Skip To Main Content

Mission & Vision


Saint Constantine College provides classical Orthodox higher education to a community of students seeking virtue, wisdom, and joy. Through the integration of Christian tradition, dialectical pedagogy, and the Great Texts, we welcome students into the work of the Church and the commonwealth.

Saint Constantine College seeks to be the premier Orthodox college in the nation for providing classical higher education. To this end, we base our curricular and pedagogical decisions on the basic principles of classical and Orthodox and understand these principles as follows:



We believe that classics exist and are identifiable and understandable to those within and outside the traditions in which they arise. Though the struggle to understand classics from distant ages and cultures is difficult and requires much humility and hard work, we believe that engaging with classics is one of the most important of educational endeavors, and that the well educated individual ought to be conversant with the classics that have shaped their culture religiously, politically, philosophically, and artistically. The classical ideal of Socratic wondering is fundamental to how we conduct class—we wonder together about each text, neither naively agreeing with each author nor cynically dismissing them; rather, we are always open to wisdom wherever it may be found.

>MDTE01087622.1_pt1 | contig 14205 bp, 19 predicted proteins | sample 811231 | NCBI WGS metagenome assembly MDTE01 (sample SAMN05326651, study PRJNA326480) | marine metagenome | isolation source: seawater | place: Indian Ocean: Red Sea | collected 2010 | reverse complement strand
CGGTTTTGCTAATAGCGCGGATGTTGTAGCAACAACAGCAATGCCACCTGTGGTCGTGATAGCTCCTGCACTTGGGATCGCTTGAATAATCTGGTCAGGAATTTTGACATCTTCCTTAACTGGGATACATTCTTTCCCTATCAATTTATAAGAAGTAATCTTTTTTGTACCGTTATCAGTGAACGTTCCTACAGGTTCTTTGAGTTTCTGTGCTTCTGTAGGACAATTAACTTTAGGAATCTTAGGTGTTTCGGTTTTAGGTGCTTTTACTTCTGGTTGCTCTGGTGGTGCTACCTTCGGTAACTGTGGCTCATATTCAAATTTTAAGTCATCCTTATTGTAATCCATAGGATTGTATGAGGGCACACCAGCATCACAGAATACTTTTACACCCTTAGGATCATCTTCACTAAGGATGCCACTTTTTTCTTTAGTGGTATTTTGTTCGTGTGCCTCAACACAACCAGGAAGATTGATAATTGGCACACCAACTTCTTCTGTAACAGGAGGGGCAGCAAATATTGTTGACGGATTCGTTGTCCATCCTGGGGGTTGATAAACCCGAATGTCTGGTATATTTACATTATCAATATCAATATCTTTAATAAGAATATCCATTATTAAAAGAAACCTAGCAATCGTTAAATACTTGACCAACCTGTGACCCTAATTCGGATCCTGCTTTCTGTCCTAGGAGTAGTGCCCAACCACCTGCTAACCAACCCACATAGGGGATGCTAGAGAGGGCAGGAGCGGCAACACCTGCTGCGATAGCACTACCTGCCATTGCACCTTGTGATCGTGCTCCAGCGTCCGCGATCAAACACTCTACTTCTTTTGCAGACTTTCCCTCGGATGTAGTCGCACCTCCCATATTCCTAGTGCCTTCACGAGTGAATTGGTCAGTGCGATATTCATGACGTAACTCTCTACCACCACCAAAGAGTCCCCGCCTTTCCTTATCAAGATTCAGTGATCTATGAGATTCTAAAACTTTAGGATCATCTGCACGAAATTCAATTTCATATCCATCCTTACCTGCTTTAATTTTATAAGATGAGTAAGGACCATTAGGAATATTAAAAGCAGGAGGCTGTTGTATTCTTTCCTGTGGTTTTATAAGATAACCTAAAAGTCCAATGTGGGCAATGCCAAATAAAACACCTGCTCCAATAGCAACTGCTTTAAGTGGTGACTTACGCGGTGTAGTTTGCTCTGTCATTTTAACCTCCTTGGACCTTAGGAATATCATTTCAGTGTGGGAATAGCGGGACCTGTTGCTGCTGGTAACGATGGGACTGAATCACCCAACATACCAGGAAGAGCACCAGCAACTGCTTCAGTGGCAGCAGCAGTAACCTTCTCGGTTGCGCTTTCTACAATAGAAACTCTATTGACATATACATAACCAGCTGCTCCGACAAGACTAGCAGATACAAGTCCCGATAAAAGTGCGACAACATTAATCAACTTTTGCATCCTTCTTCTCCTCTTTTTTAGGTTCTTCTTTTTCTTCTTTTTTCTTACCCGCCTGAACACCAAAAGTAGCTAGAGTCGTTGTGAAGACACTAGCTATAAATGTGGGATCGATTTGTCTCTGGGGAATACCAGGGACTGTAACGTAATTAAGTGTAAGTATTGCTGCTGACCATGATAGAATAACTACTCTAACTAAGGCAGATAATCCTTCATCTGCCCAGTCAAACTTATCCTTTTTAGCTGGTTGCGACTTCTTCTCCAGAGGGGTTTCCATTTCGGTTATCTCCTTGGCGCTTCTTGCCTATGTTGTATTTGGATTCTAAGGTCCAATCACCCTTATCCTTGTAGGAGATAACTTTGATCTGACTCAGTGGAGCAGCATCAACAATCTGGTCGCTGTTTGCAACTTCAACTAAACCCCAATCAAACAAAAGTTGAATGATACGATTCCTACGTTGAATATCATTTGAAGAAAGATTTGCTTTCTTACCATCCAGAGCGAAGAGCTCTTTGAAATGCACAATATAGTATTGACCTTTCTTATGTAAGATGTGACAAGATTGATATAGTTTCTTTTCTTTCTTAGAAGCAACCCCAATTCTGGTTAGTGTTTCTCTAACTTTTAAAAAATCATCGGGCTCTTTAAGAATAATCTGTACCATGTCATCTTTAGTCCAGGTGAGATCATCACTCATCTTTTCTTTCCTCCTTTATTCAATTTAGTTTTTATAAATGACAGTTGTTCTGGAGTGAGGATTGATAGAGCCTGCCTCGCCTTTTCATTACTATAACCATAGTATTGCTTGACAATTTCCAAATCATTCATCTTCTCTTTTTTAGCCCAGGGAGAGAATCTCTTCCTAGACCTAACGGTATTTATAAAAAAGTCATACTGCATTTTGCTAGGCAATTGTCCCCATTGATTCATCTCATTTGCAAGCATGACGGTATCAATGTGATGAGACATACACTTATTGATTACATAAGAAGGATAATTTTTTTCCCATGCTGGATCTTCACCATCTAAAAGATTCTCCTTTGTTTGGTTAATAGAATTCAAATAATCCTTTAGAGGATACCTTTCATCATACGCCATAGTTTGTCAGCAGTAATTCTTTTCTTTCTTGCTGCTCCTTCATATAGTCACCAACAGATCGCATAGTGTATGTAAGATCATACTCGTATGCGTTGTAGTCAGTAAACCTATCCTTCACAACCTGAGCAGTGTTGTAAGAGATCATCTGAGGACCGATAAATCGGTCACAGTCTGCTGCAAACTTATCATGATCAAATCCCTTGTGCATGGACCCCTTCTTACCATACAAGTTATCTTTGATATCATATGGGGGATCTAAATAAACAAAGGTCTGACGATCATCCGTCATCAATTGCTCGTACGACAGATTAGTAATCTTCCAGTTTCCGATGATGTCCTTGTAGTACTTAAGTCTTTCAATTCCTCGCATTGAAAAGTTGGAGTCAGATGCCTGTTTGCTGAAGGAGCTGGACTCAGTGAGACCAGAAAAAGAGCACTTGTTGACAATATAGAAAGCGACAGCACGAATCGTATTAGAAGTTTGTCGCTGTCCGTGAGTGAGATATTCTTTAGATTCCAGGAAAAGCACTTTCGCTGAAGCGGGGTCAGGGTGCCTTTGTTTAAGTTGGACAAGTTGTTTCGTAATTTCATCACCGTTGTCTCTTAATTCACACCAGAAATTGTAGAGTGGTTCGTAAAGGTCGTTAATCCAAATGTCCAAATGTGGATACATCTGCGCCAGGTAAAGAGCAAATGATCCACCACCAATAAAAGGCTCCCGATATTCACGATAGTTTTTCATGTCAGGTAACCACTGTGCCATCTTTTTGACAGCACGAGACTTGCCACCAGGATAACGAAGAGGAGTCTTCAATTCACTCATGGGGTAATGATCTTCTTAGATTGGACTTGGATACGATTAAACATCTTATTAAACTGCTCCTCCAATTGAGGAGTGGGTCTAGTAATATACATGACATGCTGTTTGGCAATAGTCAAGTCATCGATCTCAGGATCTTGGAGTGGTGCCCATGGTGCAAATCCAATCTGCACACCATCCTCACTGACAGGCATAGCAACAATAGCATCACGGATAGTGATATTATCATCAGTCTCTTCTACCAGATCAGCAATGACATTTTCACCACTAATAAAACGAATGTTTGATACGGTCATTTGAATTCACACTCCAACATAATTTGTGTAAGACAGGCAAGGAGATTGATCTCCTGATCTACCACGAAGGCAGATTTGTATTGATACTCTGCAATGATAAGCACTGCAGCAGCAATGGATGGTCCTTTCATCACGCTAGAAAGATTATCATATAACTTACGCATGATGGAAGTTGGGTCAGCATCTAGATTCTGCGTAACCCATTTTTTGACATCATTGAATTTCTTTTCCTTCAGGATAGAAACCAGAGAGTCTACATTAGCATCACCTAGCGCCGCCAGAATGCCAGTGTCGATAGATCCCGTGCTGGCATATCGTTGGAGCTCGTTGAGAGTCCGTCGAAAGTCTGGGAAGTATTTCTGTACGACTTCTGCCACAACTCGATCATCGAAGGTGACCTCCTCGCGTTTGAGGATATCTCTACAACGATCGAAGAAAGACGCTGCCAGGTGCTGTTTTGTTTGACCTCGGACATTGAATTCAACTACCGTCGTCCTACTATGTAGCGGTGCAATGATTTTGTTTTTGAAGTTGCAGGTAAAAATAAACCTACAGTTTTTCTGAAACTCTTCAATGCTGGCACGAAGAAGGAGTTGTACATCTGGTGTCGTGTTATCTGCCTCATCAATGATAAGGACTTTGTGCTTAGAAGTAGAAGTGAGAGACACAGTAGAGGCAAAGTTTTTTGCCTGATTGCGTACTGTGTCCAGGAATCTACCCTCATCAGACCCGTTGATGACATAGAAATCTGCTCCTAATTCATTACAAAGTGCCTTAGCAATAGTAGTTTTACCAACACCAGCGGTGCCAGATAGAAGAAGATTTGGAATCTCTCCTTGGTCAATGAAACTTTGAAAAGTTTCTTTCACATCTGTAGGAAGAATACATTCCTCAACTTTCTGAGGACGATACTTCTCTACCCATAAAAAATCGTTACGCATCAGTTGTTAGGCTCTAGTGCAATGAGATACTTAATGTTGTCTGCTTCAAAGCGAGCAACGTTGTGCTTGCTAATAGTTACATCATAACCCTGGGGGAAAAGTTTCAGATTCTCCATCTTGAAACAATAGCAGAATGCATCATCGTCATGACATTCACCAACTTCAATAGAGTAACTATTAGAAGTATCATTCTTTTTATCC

We believe in Biblical, Nicene Christianity as faithfully preserved in the teaching and practice of the Orthodox Church. We recognize the Orthodox tradition as being global, with historic roots in Africa, Asia, and Europe. Thus we see the literary, philosophical, political, and theological traditions of African, Asian, and European Christians as important to an understanding of the fullness of Orthodox Christianity. Just as Socratic discussion informs our pedagogy, so does the early Christian understanding of all truth as God’s truth inform our exploration of texts. As St. Justin says, the seeds of the Logos are found throughout creation and human thought; thus we conduct each class discussion with an openness to the discovery of the Logos in each age, author, and text we read.